We’ve watched the Portland movie before. It doesn’t end happily. The idealistic protesters in the streets overplay their hand, tolerate violent provocateurs in their midst and eventually get crushed. The good guys lose; the bad guys win.

Over the past decade, I’ve seen this depressing scenario play out around the world, as pro-democracy activists marched courageously but unwisely into confrontations that eventually proved ruinous. Nonviolent protest, as John Lewis taught us, is essential in fighting injustice. But when protests became destructive abroad, authoritarian leaders seized the pretext and won the day, again and again.

This movie is the story of the Arab Spring nearly a decade ago, as brave people filled the streets to denounce dictators in Egypt, Libya, Syria, Bahrain and Yemen. Sometimes the dictators were toppled, but the protesters couldn’t consolidate their gains and speak with a clear voice. Ruthless leaders took advantage of the chaos and viciously suppressed dissent. Many ordinary people, exhausted by violence and disorder, cheered the men with guns.

If you watched the Arab Spring on the ground, as I did in some of those countries, it carried a harsh lesson: Street protests without a strategy for orderly, nonviolent change are usually doomed to fail. Anarchic, leaderless movements are lovable, but as the rock-throwers multiply, they bring disaster. The other side has more firepower.

This movie is the story of the activists in Hong Kong. Last September, I watched thousands of fearless men and women chanting their slogan: “Fight for freedom! Stand with Hong Kong!” As night approached on Harcourt Road, the front-line protesters with helmets and rocks and petrol bombs emerged to assault government offices. They looked very much like the rock-throwing front-liners you see in Portland.

Hong Kong felt like a glorious revolution, with cartoon heroes and villains, but it was obvious last year that unless the protesters could leverage their gains into a good political settlement, they would eventually lose to the dictators in Beijing.

President Trump on July 20 praised federal troops for arresting protesters in Portland, Ore., and said he would send more federal troops into other U.S. cities. (The Washington Post)

The Chinese crackdown, when it came in May, was surprisingly easy and relatively bloodless. Beijing waited until the protesters were fatigued and the enclave’s economy was vulnerable, and then imposed a harsh national security law.

Last September, I asked Martin Lee, for decades a leader of nonviolent protest in Hong Kong, where this story was heading. “How will it end? I don’t know,” he said. But Lee probably suspected what was ahead. He was imprisoned in April; when he emerged, he counseled compromise before it was too late. He was denounced by the hyper-activists and then, whump, the crunch came.

For President Trump and his campaign, the Portland protests and similar eruptions elsewhere are a dream come true. This is a president who, quite literally, has nothing to run on — no positive achievements to show. His only chance is that his adversaries will create opportunities for him. Let’s be honest: The television footage of police ducking rocks, bottles and other debris plays directly into Trump’s hands. A country that looks like it’s coming apart — “American carnage,” as Trump cynically called it during his 2017 inaugural speech — is the ruined turf on which he would like to fight for reelection in November.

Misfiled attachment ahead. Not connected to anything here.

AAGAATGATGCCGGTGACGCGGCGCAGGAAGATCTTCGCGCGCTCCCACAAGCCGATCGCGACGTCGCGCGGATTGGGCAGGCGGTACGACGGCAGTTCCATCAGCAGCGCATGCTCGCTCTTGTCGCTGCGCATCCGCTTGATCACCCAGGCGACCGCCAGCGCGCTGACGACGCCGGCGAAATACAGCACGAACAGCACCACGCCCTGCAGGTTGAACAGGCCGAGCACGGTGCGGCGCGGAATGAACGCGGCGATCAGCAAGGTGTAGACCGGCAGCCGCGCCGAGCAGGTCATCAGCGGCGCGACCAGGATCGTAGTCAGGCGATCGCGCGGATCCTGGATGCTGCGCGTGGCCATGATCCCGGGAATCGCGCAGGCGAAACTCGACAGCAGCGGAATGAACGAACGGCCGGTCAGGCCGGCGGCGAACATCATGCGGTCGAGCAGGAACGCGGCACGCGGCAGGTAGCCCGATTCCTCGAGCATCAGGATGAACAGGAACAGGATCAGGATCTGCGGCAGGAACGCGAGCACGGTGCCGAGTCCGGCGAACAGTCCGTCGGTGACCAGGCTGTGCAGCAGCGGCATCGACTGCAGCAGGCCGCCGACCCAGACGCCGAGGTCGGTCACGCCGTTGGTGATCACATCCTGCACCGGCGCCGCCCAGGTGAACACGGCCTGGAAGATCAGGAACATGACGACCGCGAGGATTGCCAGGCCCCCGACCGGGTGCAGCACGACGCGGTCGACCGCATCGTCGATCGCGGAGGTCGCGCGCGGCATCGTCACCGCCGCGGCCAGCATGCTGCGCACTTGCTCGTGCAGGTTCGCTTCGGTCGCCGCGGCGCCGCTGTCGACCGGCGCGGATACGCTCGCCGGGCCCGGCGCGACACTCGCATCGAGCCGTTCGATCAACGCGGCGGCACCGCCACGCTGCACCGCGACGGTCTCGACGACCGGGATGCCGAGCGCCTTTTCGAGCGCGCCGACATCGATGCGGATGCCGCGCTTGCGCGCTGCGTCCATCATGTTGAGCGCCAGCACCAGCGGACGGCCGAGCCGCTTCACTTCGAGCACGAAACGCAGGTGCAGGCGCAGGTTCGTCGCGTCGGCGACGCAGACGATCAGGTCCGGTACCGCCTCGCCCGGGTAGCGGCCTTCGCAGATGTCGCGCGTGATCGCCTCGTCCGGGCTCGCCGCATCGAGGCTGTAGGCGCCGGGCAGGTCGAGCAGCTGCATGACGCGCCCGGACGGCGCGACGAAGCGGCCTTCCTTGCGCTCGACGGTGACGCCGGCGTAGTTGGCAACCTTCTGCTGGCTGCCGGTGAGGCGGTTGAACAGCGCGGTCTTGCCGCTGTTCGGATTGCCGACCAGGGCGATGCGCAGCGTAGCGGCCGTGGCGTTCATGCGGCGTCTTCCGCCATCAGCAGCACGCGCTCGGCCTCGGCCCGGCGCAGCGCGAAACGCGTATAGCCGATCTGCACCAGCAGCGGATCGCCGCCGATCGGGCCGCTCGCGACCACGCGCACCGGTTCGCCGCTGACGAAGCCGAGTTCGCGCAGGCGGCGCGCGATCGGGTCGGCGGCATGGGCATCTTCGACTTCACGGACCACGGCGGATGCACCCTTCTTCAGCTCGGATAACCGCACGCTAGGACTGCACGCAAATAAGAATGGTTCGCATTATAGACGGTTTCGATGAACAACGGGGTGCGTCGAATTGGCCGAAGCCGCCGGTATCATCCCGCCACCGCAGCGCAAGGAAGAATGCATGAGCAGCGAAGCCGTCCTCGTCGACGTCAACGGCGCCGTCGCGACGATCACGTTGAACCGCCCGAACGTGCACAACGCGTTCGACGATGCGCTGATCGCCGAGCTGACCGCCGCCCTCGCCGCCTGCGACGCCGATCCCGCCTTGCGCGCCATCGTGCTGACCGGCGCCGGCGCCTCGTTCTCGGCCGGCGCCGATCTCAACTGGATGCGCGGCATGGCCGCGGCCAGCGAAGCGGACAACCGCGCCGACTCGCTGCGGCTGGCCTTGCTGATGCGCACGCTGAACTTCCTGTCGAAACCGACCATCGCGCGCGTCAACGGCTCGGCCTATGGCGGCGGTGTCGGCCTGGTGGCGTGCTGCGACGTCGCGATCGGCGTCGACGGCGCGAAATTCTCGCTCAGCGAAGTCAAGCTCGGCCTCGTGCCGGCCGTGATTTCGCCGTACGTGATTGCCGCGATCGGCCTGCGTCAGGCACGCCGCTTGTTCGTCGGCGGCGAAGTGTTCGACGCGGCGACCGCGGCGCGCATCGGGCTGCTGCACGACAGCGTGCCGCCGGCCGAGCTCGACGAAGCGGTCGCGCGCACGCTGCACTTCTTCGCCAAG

Joe Biden’s challenge is to take this battleground away from Trump. He needs to show that as president, he could truly bring America together by uniting our racially and politically diverse nation and restoring law, order and justice — three essential pillars of our democracy.

Biden shouldn’t wade into the crowds in Portland. But perhaps he can become the voice of conciliation and political change. He should affirm the rightness of the protesters’ cause — that black lives matter. But he should also call out the violent rock-throwers among the thousands of peaceful demonstrators. Take the risk of offending an extreme wing of his base to gather broad support from the vast majority of Democrats whose overwhelming priority is to defeat Trump.

Biden’s job is to show that Trump, the supposed law-and-order candidate, is in fact the voice of illegality and disorder. The presumptive Democratic nominee, through his surrogates, should help mobilize the nonviolent majority in Portland. Trump’s thuggish federal agents can’t stop the nightly standoff at the federal courthouse. They make it worse. But maybe courageous progressives, by insisting on nonviolence and policing their own ranks, could de-escalate this confrontation before it further divides the country.

“The president has made clear that he wants conflict between protesters and police as a central theme of his campaign,” argued Rep. Jerrold Nadler (D-N.Y.) Tuesday in grilling Attorney General William P. Barr. Biden’s task is to embody the opposite approach, by demonstrating that he has the guts and moral principles to unify our angry, bruised America.

Now’s the time to start showing what a good president would do.

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